Special Issue "eLearning"
A special issue of Future Internet (ISSN 1999-5903).
Deadline for manuscript submissions: closed (31 August 2015) | Viewed by 19329
Tremendous growth in the last few years in regards to eLearning, especially through the popularization of Massive Open Online Courses (MOOCs) and Microlearning, prompts us to ask: “what is the learning that is occurring within the online space and what are the outcomes?” Understanding what type of learning is resulting from these efforts, is still a major challenge. Many of the eLearning systems being used have limited dashboard capabilities, with many not going beyond the basic course management components; however, given the scale of the eLearning efforts in recent years, dashboards, defined as sophisticated monitoring systems, are a necessity for all participants—students, instructors, and administrators—as they have the potential to enable us to make sense of the learning that is occurring within the virtual space. What are then the issues surrounding the development of dashboards to visualize learning processes and outcomes? We posit that the major obstacles are no longer about the technical know-how; the technical expertise to develop eLearning dashboards is relatively easy to identify and procure. Rather, the challenges are about conceptualizing and designing dashboards that provide meaningful analytics that engage participants, including instructors and administrators, in making connections of what they are learning.
Within this context, this Future Internet Special Issue on eLearning aims to explore the topic of dashboards. Therefore, we invite researchers to submit manuscripts that focus on eLearning Dashboards.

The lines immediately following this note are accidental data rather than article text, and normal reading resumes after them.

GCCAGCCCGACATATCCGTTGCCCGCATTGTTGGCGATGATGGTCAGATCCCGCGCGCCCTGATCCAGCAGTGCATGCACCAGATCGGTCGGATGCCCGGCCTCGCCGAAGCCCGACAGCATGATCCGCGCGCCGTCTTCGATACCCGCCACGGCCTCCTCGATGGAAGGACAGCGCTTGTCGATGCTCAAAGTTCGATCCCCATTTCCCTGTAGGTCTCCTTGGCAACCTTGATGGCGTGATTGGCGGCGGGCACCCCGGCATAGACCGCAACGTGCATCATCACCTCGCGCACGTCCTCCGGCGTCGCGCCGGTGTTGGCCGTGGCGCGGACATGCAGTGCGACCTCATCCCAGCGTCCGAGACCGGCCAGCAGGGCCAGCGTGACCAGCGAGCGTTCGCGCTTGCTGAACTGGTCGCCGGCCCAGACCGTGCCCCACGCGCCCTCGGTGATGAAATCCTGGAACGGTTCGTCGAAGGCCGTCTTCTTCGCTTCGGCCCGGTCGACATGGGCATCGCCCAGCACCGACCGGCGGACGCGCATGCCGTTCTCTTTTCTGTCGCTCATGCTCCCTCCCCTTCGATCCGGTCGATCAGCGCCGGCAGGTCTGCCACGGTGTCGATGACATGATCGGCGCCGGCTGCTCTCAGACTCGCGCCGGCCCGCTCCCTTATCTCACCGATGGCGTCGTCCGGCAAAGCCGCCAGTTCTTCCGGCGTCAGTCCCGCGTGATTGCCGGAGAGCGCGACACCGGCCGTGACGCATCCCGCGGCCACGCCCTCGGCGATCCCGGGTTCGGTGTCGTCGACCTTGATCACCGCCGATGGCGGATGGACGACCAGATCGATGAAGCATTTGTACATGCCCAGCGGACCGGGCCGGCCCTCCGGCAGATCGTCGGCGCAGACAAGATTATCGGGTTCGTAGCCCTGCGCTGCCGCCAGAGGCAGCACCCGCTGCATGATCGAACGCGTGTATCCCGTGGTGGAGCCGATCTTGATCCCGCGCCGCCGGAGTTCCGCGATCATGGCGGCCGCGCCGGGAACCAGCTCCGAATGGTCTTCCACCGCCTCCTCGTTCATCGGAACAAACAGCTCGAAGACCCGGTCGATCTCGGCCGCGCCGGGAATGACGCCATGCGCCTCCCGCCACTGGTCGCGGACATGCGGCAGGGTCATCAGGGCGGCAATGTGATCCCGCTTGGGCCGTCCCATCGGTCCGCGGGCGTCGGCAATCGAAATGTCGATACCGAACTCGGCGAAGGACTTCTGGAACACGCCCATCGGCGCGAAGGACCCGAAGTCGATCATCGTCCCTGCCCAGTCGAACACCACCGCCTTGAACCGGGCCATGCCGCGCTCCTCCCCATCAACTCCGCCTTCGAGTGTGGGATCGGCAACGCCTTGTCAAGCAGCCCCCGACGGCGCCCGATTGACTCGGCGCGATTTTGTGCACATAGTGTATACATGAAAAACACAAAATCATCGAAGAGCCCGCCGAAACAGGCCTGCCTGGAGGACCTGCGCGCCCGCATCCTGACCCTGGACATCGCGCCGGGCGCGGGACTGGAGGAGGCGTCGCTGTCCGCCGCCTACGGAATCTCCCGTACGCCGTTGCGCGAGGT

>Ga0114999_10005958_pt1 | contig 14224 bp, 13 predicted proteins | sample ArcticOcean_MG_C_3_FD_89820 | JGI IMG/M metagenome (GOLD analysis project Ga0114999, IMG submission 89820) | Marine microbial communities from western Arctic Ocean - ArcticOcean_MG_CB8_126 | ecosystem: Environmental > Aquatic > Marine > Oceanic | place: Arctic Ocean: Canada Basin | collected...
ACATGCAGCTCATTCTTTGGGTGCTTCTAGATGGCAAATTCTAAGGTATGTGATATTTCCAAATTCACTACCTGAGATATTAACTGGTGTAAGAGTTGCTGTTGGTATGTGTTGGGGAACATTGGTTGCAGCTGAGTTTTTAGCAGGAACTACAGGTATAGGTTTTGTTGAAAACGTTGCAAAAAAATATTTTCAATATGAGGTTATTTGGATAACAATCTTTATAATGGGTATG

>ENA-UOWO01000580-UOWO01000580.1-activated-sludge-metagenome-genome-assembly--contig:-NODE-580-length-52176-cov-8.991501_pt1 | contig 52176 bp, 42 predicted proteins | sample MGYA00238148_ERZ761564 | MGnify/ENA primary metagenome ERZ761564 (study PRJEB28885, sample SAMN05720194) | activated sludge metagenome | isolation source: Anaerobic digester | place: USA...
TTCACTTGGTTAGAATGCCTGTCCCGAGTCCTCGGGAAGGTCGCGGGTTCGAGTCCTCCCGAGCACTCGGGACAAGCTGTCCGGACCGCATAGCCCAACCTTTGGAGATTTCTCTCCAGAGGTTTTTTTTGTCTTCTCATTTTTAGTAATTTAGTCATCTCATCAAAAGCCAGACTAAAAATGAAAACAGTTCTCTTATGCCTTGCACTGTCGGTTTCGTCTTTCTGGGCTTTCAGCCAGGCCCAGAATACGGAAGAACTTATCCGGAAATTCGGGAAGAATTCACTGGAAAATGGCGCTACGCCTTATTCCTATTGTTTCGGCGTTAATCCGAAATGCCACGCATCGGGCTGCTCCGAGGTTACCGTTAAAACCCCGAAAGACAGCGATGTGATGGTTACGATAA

Some may approach it from a learning dashboard perspective that targets learners focusing on questions such as “what should be on a learning dashboard that is meaningful to learners and would encourage repeat engagement and reflection about what is being learned?”
Some may approach it from a teaching dashboard perspective asking questions about how to support learners who are at risk, or those who may need more challenging learning opportunities. For example, “what information do we want to know about learners to help us predict dropout?” “When would such information be most useful?”
Others may choose to approach it from an institutional perspective with a focus on trying to capture learning experiences over time and asking questions such as “What type of programs would best engage our learners further?” or “what information do we need to capture to generate meaningful information about how our students learn?” and “how do we analyze it intelligently using techniques from, e.g., AI and Big Data?” and “What are the overall curricular outcomes and competencies?”
We also welcome manuscripts that address the broader social and ethical dimension about what data is being captured and how it is used to generate data for a dashboard.
Prof. Yianna Vovides
Prof. Liz Bacon
Manuscript Submission Information
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- online learning
- deep learning
- big data
- artificial intelligence